The next step is attending, which is a deeper kind of listening. It’s listening with a mind to serve. If you’re attending to people on Twitter or Instagram, you’re now focusing on someone specific. You may notice that she’s really interested in Thomas Merton, for example. The next piece, connecting, comes from the kind of service that results from really having listened and attended. So, you might write to the person who’s interested in Merton, “Here is my favorite Merton quote. What’s yours?” Or, “Have you read this article about Merton? What do you think?” Or, “I don’t know anything about Thomas Merton. Why do you like him so much?” Those types of exchanges build deeper engagement.
When I work with ministry leaders I encourage them to set their message aside. If you come to social media spaces from a place of faith and compassion, the message is in you. That’s sort of the point of Christianity. You don’t get Jesus just by reading the Sermon on the Mount. Christ is an embodied message.
How do you conceive of the interplay between face-to-face relationships and digital communication?
Research shows that people are most actively connected in digital spaces with people they know from face-to-face contexts. We have an exaggerated sense of digital spaces and practices as interfering with face-to-face relationships, but in fact it is more often the case that digital participation enhances face-to-face relationships among people who already know each other.
In church communities people used to see each other just on Sundays, for the most part, and periodically in times of crises. Now, social media extends those relationships, so that when I see someone at church I might know that they just got back from vacation, or that they had a challenging time getting tires for their car this week. So a conversation has already happened in the context of our relationship since the last time we saw each other at church.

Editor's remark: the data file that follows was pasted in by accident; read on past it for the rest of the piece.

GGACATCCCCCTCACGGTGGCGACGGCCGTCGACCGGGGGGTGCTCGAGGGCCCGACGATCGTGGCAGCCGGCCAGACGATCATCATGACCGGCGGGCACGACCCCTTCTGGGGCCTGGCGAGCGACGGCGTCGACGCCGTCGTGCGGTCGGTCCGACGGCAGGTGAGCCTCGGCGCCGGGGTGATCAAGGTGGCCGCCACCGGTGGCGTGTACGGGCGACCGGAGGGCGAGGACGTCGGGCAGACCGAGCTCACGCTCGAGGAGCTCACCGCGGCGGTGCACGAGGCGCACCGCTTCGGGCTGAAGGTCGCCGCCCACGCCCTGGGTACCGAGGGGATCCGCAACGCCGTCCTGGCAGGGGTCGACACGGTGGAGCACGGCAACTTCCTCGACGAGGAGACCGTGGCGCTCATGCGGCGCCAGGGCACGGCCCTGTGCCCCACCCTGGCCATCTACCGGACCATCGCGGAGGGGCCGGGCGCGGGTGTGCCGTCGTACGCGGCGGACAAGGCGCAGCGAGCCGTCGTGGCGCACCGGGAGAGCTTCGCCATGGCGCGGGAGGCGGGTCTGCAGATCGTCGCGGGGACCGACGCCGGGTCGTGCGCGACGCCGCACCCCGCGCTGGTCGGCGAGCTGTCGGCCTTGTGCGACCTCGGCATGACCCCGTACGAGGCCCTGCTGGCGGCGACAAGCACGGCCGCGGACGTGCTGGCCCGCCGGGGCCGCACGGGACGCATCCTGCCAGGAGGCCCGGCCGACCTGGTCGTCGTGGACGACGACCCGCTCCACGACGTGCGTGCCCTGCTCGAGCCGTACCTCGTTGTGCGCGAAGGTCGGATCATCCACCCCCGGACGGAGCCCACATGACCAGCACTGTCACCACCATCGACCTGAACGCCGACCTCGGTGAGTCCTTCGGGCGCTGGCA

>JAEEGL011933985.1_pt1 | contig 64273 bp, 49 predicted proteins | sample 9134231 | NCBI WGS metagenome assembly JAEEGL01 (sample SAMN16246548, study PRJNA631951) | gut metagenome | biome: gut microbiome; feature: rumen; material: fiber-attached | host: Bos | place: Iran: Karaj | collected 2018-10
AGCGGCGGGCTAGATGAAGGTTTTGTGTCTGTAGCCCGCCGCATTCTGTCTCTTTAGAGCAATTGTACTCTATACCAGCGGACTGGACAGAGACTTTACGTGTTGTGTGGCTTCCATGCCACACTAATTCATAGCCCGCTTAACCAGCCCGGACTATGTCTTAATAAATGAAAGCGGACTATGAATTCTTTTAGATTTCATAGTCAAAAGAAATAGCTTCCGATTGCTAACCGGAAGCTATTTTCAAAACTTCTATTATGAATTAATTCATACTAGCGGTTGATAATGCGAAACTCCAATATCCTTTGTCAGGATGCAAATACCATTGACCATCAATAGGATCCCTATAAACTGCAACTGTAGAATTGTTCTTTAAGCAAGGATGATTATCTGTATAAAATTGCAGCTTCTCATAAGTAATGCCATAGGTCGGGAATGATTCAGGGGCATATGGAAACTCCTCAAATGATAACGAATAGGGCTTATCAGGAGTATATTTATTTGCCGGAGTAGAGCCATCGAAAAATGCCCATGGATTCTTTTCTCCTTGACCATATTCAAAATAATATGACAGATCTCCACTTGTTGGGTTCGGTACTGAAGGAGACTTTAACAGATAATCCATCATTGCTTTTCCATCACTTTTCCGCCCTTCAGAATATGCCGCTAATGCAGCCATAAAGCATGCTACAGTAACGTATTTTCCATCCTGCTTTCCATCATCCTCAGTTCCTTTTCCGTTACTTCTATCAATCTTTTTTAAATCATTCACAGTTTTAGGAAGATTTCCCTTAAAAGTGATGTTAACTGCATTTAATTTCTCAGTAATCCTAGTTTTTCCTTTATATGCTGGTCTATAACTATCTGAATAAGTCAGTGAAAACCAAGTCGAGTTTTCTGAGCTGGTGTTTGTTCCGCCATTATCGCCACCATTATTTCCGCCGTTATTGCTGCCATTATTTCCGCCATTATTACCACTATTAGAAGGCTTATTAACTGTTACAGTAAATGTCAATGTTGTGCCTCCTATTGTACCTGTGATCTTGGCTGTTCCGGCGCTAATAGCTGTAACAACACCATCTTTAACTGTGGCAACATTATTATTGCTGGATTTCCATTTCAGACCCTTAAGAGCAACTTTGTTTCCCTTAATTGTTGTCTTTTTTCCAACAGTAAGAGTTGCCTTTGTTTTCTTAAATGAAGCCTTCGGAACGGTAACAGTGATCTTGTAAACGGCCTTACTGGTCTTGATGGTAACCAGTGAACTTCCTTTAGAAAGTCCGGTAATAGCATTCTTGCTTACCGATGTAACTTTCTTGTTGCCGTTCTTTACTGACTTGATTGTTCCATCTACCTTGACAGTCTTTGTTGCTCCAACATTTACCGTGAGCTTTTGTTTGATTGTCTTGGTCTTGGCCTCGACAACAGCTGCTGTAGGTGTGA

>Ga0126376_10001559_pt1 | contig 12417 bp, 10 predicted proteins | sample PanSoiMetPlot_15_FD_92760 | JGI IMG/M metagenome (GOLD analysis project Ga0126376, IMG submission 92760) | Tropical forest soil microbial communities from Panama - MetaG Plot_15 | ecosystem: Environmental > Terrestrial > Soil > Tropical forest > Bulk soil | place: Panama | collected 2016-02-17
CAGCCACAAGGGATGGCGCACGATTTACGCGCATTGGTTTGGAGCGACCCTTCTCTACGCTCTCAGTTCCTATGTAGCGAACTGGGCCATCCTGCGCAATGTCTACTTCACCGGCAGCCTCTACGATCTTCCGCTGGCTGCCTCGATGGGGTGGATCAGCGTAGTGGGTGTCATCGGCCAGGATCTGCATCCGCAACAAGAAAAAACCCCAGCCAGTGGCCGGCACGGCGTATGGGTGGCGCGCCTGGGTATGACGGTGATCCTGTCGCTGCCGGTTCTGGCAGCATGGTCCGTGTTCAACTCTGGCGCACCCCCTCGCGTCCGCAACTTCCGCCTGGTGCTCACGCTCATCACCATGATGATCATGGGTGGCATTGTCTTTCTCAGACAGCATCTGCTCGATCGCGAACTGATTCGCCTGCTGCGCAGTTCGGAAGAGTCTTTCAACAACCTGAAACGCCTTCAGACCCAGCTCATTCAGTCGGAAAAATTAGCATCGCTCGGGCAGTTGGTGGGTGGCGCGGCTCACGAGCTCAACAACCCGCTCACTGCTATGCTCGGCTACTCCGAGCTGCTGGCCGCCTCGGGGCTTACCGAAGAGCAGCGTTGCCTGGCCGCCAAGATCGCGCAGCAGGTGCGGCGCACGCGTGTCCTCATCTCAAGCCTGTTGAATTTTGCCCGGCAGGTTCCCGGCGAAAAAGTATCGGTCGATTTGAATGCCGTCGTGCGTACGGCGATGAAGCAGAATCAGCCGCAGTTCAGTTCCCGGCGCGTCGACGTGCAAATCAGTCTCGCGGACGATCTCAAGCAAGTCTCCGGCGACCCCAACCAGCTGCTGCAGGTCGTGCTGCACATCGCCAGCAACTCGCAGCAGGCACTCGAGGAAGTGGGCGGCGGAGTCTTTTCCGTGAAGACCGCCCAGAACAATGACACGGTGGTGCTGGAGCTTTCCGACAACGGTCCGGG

Another way digital practices enhance face-to-face relationships is by putting people in contact with people they have not met. Online dating is a good example. Unlike Internet pornography, online dating makes relationships more incarnate. As a holdover from the broadcast age, we’re used to seeing people on screens as actors. But the crafters of Match.com and other online dating sites have learned that successful online dating depends on people developing meaningful relationships in which they present themselves in fully human ways. Instead of putting up fake photos of themselves or lying about who they are, people make better connections when they present genuine images of themselves. Meaningful conversations online often lead to meaningful face-to-face connections.
On a personal note, I met Keith Anderson, my coauthor for Click 2 Save, online. Keith emailed me after he had read an article I had written for Religion Dispatches. In turn, I visited his blog and saw that we had similar sensibilities. Eventually, we decided to write a book together. I’m an academic, and Keith is a pastor. We have different but complimentary expertise and experience. For almost a year we wrote the book together through Skype and Google+. When we finally met each other at the end of the writing process, we were both nervous. But that incarnational moment when I picked Keith up at the airport was wonderful. And the time we spent together over a long weekend enriched our writing and our relationship.
You hear these kinds of stories all the time. I know lots of people in churches who have connected with people in their communities not because they advertised their churches but because they were in relationships with people in digital spaces and grew those relationships. I’ve never been an advocate for online churches. I don’t think that’s the point. If people are sick and can’t leave their homes, people in local churches should visit them, perhaps using digital spaces to augment that connection. Digital communication enhances and expands face-to-face connections; it doesn’t replace them.